Today, I have hope.
When I was a kid, I loved riding my bike. I remember when I turned five and my parents were getting divorced, that my Dad gave me a big girl bike with streamers and helped me ride it before my mom and I moved away… (those memories have always been tied together)
When I lived with my grandparents for a year, I used a borrowed bike but I remember riding their neighborhood streets seeing how long I could go with no hands on the bars – I got really, really good at it.
When I was in middle school, I got a cherry red ten-speed road bike and I LOVED it. It was one of my prized possessions. The summer before 8th grade my best friend and I had the brilliant idea to ride our bikes down a big, steep grass hill… We were flying down it, screaming and laughing when I hit a rock or hole and flipped over the handlebars. I cried to my mom, not because of my scratches, bruises, and sore neck, but because my bike was bent and scratched and would never be the same. A neighbor helped straighten it out, but it never was quite right again. When I moved to MA when I was 15 it was left behind, and I always missed it. I got a mountain bike there, but it wasn’t the same.
In college, during spring break (I think) I met up with my family at Callaway Gardens in GA. One of my favorite memories from that trip was riding ALL OVER that place with my Uncle. This is my last great memory of riding a bike.
Another college break, I was visiting one of my best friends and her family in NH and we all decided to ride bikes into town… I can’t remember any details because all I really remember was how much my knee hurt. I couldn’t figure out what was going on but chalked it up to having tweaked something.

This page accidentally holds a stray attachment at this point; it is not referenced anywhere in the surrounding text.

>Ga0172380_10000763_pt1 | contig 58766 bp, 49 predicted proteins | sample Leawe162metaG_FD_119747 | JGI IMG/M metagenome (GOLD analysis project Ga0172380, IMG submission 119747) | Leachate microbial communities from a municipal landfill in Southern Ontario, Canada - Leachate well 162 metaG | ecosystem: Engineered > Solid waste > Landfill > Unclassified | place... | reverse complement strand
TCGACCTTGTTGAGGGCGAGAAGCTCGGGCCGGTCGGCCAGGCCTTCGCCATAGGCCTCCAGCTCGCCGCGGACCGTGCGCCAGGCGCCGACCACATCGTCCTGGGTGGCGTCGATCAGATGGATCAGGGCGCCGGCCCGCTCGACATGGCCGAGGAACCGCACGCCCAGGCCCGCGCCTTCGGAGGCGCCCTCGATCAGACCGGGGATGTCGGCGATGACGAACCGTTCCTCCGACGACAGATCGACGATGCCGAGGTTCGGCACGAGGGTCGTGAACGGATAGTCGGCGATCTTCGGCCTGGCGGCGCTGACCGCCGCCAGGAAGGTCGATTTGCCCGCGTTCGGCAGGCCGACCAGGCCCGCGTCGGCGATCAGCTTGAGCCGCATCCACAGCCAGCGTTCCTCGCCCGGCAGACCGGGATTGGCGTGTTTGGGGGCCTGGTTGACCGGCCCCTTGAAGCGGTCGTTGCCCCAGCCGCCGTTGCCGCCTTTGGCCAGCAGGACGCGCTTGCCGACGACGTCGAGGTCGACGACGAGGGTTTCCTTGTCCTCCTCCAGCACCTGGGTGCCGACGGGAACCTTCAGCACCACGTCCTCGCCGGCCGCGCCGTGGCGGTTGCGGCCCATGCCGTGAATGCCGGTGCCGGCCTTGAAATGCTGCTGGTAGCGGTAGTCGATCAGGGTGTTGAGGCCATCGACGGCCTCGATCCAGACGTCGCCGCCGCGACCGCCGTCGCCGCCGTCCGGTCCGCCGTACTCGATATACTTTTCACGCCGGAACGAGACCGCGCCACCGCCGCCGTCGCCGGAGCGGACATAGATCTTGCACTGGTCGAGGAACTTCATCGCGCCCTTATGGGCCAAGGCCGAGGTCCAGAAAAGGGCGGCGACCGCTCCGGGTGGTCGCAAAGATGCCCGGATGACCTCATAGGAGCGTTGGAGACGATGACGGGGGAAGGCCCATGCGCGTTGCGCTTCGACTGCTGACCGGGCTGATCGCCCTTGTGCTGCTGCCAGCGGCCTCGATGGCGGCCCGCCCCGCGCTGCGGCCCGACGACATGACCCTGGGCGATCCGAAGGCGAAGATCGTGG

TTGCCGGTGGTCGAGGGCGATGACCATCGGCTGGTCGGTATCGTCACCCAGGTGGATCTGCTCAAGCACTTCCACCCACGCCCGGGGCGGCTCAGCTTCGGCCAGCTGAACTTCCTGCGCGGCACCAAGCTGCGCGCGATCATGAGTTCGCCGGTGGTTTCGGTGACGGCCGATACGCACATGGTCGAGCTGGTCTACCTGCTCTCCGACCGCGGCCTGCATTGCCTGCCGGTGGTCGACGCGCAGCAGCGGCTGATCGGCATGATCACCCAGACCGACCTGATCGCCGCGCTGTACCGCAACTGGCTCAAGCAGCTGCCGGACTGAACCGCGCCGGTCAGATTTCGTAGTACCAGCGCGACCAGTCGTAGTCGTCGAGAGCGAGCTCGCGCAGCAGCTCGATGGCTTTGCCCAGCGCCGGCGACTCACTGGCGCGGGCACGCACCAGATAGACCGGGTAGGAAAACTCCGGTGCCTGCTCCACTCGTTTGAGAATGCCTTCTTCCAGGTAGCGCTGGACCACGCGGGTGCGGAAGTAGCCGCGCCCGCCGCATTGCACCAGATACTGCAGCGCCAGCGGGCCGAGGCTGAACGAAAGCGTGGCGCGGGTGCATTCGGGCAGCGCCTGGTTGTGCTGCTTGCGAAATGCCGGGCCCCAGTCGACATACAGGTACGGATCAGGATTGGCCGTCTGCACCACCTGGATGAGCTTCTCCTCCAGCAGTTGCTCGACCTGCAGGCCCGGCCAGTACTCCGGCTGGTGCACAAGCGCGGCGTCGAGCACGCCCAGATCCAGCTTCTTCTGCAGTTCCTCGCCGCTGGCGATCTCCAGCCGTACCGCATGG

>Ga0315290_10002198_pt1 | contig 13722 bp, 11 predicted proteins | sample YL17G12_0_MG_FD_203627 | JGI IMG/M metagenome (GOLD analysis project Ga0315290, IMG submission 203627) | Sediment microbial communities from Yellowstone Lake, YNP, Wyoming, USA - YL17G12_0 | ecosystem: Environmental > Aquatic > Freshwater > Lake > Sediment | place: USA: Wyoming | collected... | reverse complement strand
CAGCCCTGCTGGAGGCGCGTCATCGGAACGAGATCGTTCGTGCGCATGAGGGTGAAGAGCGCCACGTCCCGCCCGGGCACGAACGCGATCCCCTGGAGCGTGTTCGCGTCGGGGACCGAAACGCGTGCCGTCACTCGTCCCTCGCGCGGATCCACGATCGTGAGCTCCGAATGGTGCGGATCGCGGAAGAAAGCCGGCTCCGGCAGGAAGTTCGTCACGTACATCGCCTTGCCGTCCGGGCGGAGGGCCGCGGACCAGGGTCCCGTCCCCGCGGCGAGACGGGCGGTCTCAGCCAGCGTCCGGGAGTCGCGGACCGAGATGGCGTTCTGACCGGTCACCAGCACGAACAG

When my husband and I bought our first house, I was excited to have a garage to store a bike in! I wasn’t sure if I wanted a road bike or a mountain bike, but I was on the lookout for MY BIKE. On a road trip to Colorado, I ended up buying a fancy (for me) mountain bike – measured for me – and a cute helmet at University Bicycles in Boulder and hauled it back home. When we got back I was excited to go for a ride… but was crushed when after a whole 5 minutes of riding my knees were hurting and my right one was ON FIRE. Like I didn’t know if I could make it back to the house ON FIRE.
After that, I tried starting small and working up to longer rides with no luck. Each time I was more discouraged than the last, it wasn’t getting better, it felt like it was getting worse. I asked my doctor, and he examined it but thought it was fine. He said I could go to a specialist, but recommended strengthening the knee, and honestly, made me feel silly about it. I was young and healthy, with no previous injuries after all.
When the age of 30 was quickly approaching, like any other girl, I freaked out and decided I was going to run a 5K. So I trained, and I did. Hey, my knee is fine! My right ankle wasn’t, but whatever. I tried riding my bike again… I could ride for a whole 20 minutes until the ON FIRE pain became unbearable. Yay? WTF.
Let’s just say my bike is an excellent dust collector. I have no idea where my helmet is…
Fast forward to today. I now know that it’s a real possibility that chronic Lyme Disease is the root cause of my knee pain, as I’ve been undiagnosed for more than 20 years. Lyme is caused by a spirochete—a corkscrew-shaped bacteria called Borrelia burgdorferi that drive into tissue, and because it just loves collagen, it likes to make a home in the tissue of joints and cause inflammation (other microbes from co-infections can do this too). I don’t want to get too excited, because of how long I’ve had Lyme (and potential damage) but… I asked my Lyme Specialist today if she thought it was possible I could potentially be able to ride a bike again, and she said yes, she’s seen similar things happen once people go into remission!
So, today I have hope. Now, go for a bike ride and enjoy this fall weather! I’m just going to be grateful that I’m as healthy as I am, considering, and apply some Hope essential oil over my heart!
Note: I first posted this privately on my Facebook profile about a month ago (Oct 2017)… I felt inspired to share it here to reach more of my fellow Lyme Warriors and to raise awareness. Sadly this disease comes with a stigma attached, is mostly ignored by the CDC, and is largely misunderstood by physicians.